"polin" Discussed on Unorthodox

Unorthodox

01:43 min | 3 years ago

"polin" Discussed on Unorthodox

"I think it's because he's not funny or like because he's the there's a producer who just raised his hand in i'm gonna sue agreement because he's not funny our producers is a communist he's done like really sort of like racially and culturally insensitive things in the last few years right wasn't there that movie about native americans though yeah sort of retro right and away that where he was culturally appropriating six year olds yeah that's fensive i'm going to take your questions seriously and say yeah let's say that but donald trump is president so item seven out of lettuce out so far off right oprah what's amazing all the people who are littered on the floor right eric cantor eric graydon's alfred run point i talked to my friend my jewish friend and i was like what should ask what question should i ask them and then i came up with us in he was like well you know they're going to talk about eliot spitzer oh yeah or that he leaders jewish friend about mostly his forays into dating but that's for joe i'm just i'm going to say that certainly chuck schumer wants to be president i don't think it's going to happen shot he didn't run at some point and then there's some you know some congress people who i mean jared polin colorado probably wants it and and ted deutch and florida's calmer i mean but no a lot of the great ones are just you know the anti semites took them to vladimir putin took down anthony weiner he took down franken and you know he's he's coming for all of them air garcetti's.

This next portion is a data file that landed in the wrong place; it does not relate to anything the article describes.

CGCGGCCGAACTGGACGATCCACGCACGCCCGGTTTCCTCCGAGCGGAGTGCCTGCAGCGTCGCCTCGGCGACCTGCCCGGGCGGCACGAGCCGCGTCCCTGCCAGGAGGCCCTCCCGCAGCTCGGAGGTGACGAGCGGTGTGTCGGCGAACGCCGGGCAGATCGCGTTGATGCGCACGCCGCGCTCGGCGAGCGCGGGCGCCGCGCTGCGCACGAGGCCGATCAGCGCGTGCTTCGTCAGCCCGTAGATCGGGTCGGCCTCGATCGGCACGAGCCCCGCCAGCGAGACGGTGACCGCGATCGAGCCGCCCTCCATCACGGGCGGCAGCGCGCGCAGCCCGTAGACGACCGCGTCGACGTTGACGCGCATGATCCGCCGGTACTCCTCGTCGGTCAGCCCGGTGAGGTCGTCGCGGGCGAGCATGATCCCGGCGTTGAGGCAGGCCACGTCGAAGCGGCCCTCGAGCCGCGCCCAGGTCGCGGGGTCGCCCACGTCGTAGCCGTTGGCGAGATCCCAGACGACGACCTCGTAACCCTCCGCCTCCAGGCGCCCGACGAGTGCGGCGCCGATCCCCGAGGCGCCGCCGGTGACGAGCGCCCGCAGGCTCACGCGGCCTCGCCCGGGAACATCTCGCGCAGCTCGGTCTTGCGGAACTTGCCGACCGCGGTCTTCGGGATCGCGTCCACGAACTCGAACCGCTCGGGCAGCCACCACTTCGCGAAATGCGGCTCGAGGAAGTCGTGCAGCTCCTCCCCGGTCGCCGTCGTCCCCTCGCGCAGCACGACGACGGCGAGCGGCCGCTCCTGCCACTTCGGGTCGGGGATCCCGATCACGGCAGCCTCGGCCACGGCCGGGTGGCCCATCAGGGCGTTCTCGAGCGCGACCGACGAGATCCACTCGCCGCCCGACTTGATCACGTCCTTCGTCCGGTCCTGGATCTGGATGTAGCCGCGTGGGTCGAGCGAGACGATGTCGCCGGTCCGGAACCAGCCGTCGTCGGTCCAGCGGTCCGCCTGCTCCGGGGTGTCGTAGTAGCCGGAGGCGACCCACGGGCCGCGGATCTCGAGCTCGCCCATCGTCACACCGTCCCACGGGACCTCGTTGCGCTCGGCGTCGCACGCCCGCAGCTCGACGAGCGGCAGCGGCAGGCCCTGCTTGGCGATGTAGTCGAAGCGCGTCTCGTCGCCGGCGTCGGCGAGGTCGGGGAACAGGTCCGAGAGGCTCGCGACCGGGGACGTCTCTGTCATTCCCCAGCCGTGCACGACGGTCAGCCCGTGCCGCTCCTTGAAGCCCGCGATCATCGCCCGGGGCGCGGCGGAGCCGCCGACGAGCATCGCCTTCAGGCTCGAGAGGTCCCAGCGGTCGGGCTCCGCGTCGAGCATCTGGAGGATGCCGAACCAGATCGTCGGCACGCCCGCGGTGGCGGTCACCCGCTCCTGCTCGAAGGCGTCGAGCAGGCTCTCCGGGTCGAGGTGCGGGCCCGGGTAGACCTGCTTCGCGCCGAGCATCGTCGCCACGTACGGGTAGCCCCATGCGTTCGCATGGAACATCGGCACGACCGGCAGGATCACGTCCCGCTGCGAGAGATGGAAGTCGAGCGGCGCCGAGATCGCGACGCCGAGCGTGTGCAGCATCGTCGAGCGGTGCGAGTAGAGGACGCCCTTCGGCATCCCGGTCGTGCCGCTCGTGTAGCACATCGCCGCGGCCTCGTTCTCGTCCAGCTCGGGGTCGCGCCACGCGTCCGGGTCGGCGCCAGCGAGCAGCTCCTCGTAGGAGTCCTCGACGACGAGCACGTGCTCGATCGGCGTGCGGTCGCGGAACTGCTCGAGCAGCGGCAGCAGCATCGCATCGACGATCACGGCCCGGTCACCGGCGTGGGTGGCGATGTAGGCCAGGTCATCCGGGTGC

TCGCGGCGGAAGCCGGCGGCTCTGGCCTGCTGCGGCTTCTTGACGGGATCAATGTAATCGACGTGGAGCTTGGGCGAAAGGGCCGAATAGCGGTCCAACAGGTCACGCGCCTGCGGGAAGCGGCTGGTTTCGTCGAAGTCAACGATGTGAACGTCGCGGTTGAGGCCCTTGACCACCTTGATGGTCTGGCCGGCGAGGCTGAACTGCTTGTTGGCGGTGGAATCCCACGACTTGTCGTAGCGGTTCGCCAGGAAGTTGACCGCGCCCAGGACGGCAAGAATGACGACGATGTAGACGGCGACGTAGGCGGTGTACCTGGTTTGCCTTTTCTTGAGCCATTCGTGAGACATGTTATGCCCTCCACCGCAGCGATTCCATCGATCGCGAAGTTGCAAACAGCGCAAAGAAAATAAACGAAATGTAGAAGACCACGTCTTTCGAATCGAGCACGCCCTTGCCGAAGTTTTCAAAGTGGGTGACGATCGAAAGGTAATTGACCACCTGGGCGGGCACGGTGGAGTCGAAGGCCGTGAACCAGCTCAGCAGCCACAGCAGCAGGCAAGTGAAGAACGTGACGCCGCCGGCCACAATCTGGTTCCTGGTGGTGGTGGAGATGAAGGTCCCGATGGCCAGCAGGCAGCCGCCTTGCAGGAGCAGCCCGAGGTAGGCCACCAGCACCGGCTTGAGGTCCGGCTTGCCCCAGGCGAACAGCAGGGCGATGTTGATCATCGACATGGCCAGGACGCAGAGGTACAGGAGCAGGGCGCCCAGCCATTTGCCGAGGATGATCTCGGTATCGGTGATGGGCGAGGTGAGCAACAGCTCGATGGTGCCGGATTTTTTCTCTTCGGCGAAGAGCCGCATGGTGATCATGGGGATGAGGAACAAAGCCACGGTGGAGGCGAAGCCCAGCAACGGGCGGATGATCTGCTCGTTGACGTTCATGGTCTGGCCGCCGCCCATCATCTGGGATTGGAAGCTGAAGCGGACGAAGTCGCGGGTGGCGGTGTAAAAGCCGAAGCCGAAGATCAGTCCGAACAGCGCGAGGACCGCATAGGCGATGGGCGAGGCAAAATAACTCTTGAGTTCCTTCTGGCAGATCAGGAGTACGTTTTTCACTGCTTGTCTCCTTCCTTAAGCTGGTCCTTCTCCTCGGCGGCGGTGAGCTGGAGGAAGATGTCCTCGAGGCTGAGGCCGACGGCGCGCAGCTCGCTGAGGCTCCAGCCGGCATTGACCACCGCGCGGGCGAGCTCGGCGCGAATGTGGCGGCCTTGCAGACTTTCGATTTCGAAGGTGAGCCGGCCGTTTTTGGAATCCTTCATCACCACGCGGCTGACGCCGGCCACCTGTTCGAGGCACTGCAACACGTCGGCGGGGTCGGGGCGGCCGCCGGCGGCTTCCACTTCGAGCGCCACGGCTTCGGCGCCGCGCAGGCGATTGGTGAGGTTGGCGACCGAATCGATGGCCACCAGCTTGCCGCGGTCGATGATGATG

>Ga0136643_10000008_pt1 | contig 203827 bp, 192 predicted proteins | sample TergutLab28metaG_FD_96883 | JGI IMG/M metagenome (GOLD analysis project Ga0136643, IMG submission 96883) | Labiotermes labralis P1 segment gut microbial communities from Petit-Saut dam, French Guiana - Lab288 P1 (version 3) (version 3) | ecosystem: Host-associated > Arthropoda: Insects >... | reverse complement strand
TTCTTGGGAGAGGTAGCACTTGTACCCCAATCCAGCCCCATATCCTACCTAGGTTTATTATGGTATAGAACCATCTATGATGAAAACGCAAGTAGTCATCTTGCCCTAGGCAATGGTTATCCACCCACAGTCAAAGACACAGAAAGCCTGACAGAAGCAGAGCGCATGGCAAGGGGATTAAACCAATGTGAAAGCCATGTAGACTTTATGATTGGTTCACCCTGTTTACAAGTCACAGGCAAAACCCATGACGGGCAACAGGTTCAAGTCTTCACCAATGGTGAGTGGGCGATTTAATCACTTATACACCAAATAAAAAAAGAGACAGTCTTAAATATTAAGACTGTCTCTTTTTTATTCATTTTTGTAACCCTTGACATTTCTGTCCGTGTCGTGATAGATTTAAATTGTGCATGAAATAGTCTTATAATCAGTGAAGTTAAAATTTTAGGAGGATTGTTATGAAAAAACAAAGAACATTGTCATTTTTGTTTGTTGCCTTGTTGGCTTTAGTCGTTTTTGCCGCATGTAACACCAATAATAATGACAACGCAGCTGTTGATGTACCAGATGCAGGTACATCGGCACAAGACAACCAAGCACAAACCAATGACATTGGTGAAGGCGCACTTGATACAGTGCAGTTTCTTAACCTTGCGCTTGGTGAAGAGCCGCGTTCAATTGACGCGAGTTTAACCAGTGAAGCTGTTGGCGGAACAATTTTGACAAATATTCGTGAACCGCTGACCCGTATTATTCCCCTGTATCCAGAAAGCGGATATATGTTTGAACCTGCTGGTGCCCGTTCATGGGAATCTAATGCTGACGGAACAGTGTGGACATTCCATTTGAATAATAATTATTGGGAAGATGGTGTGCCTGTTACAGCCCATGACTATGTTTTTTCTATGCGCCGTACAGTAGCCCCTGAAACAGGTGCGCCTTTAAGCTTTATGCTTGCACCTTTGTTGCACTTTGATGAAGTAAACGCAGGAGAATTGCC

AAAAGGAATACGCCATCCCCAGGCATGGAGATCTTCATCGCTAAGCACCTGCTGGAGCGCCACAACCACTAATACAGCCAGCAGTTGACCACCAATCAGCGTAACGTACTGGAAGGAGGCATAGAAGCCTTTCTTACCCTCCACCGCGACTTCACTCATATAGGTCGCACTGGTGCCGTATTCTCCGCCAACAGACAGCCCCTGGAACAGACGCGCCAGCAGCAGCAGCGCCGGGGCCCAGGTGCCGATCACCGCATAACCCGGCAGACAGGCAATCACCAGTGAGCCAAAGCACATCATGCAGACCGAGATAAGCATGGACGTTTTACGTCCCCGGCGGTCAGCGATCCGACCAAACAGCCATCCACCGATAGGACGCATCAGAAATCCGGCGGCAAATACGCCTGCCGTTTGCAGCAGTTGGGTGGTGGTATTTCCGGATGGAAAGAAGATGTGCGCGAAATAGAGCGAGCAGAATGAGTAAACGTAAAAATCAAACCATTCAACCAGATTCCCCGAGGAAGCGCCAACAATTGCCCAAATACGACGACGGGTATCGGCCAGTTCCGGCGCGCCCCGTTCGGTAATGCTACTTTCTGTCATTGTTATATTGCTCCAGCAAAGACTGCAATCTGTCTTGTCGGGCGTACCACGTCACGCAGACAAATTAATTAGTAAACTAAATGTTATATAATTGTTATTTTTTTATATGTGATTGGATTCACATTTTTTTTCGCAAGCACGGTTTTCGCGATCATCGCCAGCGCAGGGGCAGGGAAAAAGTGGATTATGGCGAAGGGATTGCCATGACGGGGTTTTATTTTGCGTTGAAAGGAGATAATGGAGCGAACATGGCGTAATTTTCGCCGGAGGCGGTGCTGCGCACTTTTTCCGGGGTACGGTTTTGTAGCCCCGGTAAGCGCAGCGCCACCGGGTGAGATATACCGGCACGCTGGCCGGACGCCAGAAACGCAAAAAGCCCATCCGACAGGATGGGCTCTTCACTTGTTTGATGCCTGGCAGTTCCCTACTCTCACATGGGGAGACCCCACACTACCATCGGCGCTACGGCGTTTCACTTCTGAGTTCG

florida franken vladimir putin ted deutch jared polin congress eric cantor donald trump anthony weiner producer colorado chuck schumer joe eliot spitzer eric graydon president six year